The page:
Free To Choose
Milton & Rose Friedman
Four Ways to Spend Money
From the book "Free To Choose" as published by
Harcourt Brace Jovanovich, Inc.
Category I in the table refers to your spending your own money on yourself. You shop in a supermarket, for example. You clearly have a strong incentive both to economize and to get as much value you can for each dollar you spend.
Category II refers to your spending your own money on someone else. You shop for Christmas or birthday presents. You have the same incentive to get full value for your money, at least as judged by the tastes of the recipient. You will, of course, want to get something the recipient will like -- provided that it also makes the right impression and does not take too much time and effort. (If, indeed, your main objective were to enable the recipient to get as much value as possible per dollar, you would give him cash, converting your Category II spending to Category I spending.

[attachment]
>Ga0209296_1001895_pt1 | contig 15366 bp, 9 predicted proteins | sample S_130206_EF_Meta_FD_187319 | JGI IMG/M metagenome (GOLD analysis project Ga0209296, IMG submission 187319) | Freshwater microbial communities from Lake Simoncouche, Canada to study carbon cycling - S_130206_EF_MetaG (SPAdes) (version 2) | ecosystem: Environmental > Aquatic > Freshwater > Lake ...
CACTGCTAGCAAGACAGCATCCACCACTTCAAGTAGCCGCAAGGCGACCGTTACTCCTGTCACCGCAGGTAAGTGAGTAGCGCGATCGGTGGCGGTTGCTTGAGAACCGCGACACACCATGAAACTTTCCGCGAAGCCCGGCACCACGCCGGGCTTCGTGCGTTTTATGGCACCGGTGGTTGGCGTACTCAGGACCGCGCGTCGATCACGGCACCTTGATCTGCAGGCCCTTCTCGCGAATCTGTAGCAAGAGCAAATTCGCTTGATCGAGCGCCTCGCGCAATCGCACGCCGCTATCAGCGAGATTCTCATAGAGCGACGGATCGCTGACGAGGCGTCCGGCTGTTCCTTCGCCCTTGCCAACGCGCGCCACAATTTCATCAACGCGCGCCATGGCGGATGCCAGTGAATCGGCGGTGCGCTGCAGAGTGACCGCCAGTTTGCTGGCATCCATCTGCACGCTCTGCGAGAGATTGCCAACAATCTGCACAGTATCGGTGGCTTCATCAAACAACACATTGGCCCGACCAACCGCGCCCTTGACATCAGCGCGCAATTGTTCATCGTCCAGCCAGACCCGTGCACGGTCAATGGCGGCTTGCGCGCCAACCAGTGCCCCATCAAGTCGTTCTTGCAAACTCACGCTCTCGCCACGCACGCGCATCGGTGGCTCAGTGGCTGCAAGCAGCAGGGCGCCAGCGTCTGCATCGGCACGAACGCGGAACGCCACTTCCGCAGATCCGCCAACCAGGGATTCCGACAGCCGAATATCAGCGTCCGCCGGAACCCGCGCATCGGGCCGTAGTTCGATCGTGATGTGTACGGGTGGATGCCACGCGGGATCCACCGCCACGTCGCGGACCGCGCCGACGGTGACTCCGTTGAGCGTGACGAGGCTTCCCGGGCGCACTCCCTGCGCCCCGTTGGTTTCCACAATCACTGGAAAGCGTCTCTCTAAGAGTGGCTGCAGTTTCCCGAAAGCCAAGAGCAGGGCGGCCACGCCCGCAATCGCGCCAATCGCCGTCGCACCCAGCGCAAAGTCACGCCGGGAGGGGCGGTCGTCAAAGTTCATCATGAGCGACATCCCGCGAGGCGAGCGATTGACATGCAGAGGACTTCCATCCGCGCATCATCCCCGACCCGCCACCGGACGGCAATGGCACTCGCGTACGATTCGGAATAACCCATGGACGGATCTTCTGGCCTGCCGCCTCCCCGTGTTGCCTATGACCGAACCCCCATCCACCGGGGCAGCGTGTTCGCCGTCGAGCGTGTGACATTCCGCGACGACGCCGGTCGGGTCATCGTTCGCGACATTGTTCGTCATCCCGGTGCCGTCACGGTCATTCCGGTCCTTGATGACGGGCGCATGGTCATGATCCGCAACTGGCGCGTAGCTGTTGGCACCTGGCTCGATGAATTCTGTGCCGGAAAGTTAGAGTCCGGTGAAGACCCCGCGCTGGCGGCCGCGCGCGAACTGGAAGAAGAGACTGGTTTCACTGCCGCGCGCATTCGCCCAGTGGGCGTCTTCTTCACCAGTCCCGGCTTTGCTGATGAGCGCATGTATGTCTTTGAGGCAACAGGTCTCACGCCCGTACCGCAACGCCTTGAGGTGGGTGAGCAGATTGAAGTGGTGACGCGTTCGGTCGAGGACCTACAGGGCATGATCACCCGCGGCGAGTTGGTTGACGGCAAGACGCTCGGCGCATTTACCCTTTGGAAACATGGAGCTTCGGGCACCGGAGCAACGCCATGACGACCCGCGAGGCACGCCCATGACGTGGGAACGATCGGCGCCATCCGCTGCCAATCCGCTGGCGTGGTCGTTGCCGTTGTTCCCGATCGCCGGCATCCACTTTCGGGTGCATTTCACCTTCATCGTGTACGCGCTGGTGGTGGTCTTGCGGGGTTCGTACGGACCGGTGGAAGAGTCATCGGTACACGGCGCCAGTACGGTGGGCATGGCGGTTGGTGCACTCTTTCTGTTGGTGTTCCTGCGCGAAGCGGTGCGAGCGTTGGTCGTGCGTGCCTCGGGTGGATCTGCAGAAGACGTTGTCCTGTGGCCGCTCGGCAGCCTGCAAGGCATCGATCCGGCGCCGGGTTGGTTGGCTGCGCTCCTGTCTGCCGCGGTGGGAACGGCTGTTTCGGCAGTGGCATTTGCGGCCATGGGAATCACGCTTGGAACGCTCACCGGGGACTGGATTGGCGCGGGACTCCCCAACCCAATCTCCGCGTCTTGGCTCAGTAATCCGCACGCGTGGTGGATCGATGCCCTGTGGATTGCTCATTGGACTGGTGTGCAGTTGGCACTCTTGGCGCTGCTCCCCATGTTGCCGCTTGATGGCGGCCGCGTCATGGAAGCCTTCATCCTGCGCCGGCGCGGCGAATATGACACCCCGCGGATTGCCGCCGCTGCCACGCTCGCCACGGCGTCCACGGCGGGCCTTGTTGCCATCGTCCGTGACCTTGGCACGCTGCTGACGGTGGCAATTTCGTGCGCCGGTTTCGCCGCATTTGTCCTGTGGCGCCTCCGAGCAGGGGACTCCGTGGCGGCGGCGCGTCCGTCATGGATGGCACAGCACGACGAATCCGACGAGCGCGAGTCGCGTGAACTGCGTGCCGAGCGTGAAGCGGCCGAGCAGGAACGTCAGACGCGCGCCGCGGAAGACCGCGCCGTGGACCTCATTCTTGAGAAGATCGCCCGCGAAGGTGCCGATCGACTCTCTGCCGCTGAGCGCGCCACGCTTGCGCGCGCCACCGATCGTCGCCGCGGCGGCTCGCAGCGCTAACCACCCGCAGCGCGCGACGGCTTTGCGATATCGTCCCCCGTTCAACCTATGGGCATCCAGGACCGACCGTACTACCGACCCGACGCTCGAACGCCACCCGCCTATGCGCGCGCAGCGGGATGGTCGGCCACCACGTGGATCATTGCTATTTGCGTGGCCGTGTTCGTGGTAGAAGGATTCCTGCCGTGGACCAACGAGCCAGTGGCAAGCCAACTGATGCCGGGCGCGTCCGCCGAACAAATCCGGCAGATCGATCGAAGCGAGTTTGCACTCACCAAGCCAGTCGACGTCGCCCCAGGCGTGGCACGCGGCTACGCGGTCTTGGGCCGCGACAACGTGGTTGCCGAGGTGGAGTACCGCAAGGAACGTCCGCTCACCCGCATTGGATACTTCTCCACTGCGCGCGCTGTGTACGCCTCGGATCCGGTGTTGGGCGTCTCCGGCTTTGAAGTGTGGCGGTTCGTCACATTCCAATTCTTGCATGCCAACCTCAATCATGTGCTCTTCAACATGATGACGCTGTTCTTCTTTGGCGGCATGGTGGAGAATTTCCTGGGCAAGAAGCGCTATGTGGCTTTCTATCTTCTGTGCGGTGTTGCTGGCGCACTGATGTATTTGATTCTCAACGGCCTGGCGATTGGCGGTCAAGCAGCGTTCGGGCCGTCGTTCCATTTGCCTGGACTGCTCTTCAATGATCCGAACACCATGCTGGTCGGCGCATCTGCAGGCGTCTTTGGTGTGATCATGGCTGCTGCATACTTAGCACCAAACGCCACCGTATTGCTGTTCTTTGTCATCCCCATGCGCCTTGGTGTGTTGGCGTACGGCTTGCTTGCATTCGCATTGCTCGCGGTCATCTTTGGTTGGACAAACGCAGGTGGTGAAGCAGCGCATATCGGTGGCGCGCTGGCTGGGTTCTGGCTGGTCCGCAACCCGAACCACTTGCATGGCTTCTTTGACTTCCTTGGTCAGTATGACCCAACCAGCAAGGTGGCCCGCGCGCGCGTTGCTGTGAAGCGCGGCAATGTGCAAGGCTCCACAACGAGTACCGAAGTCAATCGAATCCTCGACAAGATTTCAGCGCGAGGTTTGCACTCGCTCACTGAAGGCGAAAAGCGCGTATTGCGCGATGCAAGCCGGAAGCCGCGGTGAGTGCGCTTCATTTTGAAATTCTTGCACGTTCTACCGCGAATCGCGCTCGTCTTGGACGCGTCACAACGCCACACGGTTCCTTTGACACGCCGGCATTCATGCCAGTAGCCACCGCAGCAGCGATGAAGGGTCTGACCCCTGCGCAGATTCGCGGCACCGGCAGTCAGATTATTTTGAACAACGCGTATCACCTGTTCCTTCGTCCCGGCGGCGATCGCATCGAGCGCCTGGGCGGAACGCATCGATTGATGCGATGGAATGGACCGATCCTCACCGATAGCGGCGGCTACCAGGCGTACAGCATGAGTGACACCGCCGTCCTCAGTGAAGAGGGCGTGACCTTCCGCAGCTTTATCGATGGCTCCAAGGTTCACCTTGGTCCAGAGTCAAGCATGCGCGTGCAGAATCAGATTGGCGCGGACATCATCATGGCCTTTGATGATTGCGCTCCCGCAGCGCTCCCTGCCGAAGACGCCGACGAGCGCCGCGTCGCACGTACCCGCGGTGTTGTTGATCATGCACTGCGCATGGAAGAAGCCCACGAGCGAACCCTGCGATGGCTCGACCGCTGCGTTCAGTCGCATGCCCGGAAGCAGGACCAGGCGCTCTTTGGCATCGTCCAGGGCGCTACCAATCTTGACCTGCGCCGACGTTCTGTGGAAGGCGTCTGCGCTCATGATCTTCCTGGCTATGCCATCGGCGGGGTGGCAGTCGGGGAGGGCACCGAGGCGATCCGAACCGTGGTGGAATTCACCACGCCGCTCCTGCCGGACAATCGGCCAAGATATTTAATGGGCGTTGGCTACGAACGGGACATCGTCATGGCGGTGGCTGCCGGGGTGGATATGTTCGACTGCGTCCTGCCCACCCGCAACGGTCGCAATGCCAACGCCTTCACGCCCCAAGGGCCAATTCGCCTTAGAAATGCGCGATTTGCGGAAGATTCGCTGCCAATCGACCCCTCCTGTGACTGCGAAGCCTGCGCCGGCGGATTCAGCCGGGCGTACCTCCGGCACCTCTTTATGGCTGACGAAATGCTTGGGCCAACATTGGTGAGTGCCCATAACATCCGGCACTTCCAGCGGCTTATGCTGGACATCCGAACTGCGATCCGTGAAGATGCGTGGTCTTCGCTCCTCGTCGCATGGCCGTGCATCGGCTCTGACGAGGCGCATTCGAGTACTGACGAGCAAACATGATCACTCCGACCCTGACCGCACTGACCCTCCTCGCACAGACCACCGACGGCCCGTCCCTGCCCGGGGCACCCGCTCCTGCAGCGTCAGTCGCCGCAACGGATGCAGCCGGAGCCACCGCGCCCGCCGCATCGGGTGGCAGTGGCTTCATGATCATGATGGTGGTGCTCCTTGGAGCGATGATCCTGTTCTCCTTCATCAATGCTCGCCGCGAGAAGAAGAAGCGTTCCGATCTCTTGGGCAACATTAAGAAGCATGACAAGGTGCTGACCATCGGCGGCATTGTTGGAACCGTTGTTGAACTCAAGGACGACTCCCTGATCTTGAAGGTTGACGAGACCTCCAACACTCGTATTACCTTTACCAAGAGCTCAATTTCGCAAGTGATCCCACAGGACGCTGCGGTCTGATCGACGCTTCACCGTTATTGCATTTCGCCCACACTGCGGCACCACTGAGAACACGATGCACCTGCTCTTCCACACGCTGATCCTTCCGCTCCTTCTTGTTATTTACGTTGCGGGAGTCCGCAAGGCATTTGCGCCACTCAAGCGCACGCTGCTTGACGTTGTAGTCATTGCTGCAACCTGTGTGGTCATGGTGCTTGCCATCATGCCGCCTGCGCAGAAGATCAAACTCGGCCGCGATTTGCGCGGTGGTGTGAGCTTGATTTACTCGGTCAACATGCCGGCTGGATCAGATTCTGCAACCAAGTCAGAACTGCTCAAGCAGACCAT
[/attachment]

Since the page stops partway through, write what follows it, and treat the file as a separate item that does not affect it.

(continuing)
Category III refers to your spending someone else's money on yourself —lunching on an expense account, for instance. You have no strong incentive to keep down the cost of the lunch, but you do have a strong incentive to get your money's worth.
Category IV refers to your spending someone else's money on still another person. You are paying for someone else's lunch out of an expense account. You have little incentive either to economize or try to get your guest the lunch that he will value most highly. However, if you are having lunch with him, so that the lunch is a mixture of Category III and Category IV, you do have a strong incentive to satisfy your own tastes at the sacrifice of his, if necessary.